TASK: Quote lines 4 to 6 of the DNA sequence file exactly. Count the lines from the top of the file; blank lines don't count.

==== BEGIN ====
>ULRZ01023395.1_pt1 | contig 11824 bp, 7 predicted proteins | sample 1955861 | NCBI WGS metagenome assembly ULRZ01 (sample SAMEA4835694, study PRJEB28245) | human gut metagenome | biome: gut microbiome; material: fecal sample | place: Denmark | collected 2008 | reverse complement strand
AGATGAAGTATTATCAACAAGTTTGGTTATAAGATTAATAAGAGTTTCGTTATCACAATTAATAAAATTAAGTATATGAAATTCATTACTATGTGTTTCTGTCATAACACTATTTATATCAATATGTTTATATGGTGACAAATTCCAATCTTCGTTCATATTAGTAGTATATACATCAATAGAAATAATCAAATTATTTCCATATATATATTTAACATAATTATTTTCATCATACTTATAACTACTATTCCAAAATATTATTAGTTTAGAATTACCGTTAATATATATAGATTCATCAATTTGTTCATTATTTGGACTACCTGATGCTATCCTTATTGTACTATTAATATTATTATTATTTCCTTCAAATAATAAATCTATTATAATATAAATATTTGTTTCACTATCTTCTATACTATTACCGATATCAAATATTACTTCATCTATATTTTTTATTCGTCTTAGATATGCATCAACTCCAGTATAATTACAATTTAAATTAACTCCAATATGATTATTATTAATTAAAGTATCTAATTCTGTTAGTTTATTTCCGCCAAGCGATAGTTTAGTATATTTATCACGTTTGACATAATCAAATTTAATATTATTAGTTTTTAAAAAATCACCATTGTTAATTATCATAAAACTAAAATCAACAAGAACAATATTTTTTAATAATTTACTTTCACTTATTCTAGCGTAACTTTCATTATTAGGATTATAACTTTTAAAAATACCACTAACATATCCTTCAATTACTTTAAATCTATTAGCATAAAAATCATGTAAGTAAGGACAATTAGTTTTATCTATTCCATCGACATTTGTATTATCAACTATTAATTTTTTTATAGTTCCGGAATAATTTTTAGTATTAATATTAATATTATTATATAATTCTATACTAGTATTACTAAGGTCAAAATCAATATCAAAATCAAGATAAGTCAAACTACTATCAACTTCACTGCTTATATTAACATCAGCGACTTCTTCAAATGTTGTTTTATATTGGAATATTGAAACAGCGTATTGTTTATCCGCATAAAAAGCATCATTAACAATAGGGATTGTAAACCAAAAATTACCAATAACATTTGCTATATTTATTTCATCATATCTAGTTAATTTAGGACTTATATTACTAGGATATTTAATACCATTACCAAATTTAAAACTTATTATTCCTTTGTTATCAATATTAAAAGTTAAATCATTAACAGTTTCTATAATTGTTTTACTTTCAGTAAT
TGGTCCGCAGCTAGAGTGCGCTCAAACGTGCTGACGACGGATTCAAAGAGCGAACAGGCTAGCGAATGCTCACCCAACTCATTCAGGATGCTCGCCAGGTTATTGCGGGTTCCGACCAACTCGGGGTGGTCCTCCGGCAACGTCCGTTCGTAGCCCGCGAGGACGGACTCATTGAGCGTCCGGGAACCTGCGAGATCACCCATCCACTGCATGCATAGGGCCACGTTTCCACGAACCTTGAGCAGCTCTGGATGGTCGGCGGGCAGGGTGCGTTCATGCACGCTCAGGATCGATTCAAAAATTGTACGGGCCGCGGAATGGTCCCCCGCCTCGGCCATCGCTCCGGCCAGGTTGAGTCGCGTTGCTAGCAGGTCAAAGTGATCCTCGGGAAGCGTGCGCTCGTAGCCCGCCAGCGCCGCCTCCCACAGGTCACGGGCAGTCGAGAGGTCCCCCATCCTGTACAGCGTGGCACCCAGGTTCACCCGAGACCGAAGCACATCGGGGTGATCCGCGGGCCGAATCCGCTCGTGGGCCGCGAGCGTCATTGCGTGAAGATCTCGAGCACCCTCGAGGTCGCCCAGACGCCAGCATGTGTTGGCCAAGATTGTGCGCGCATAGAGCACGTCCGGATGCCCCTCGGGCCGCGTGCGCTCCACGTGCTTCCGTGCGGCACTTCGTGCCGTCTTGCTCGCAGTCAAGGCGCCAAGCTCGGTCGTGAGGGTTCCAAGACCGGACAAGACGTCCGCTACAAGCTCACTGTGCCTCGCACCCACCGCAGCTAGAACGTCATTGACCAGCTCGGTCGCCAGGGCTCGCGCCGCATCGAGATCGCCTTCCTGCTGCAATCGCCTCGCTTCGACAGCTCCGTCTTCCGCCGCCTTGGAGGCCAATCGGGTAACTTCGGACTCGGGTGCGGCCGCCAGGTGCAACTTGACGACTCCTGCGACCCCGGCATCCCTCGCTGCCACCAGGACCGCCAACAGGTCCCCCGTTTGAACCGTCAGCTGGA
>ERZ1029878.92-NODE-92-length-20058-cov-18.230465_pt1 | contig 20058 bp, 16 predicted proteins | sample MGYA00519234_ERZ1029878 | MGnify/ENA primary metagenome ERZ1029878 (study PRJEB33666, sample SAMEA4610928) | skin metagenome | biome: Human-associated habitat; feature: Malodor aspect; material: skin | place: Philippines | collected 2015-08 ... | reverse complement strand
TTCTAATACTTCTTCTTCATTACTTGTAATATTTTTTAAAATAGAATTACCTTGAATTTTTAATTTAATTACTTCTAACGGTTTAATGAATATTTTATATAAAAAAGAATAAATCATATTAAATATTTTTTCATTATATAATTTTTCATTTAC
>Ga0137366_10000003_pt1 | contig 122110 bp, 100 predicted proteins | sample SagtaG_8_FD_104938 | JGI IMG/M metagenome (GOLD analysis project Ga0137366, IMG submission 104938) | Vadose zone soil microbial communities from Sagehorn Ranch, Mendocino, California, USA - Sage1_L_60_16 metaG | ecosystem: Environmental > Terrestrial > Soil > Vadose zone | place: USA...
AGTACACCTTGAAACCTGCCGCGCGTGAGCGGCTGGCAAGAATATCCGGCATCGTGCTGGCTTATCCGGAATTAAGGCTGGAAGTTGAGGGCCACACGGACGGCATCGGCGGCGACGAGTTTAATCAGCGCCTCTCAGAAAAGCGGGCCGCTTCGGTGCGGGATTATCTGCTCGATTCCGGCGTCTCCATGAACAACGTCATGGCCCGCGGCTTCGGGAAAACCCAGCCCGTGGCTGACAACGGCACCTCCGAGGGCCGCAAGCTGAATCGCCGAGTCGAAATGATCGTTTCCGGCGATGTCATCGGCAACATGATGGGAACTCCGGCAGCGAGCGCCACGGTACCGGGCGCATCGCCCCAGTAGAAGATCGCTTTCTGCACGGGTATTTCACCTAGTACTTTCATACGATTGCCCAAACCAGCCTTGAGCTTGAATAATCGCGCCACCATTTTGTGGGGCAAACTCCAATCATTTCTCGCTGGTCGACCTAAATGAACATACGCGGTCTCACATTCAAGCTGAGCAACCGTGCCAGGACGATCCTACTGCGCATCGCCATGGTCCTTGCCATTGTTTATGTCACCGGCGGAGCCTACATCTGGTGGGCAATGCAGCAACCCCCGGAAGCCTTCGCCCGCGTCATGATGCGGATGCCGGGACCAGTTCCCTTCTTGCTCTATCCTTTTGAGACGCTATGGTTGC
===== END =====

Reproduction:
>ERZ1029878.92-NODE-92-length-20058-cov-18.230465_pt1 | contig 20058 bp, 16 predicted proteins | sample MGYA00519234_ERZ1029878 | MGnify/ENA primary metagenome ERZ1029878 (study PRJEB33666, sample SAMEA4610928) | skin metagenome | biome: Human-associated habitat; feature: Malodor aspect; material: skin | place: Philippines | collected 2015-08 ... | reverse complement strand
TTCTAATACTTCTTCTTCATTACTTGTAATATTTTTTAAAATAGAATTACCTTGAATTTTTAATTTAATTACTTCTAACGGTTTAATGAATATTTTATATAAAAAAGAATAAATCATATTAAATATTTTTTCATTATATAATTTTTCATTTAC
>Ga0137366_10000003_pt1 | contig 122110 bp, 100 predicted proteins | sample SagtaG_8_FD_104938 | JGI IMG/M metagenome (GOLD analysis project Ga0137366, IMG submission 104938) | Vadose zone soil microbial communities from Sagehorn Ranch, Mendocino, California, USA - Sage1_L_60_16 metaG | ecosystem: Environmental > Terrestrial > Soil > Vadose zone | place: USA...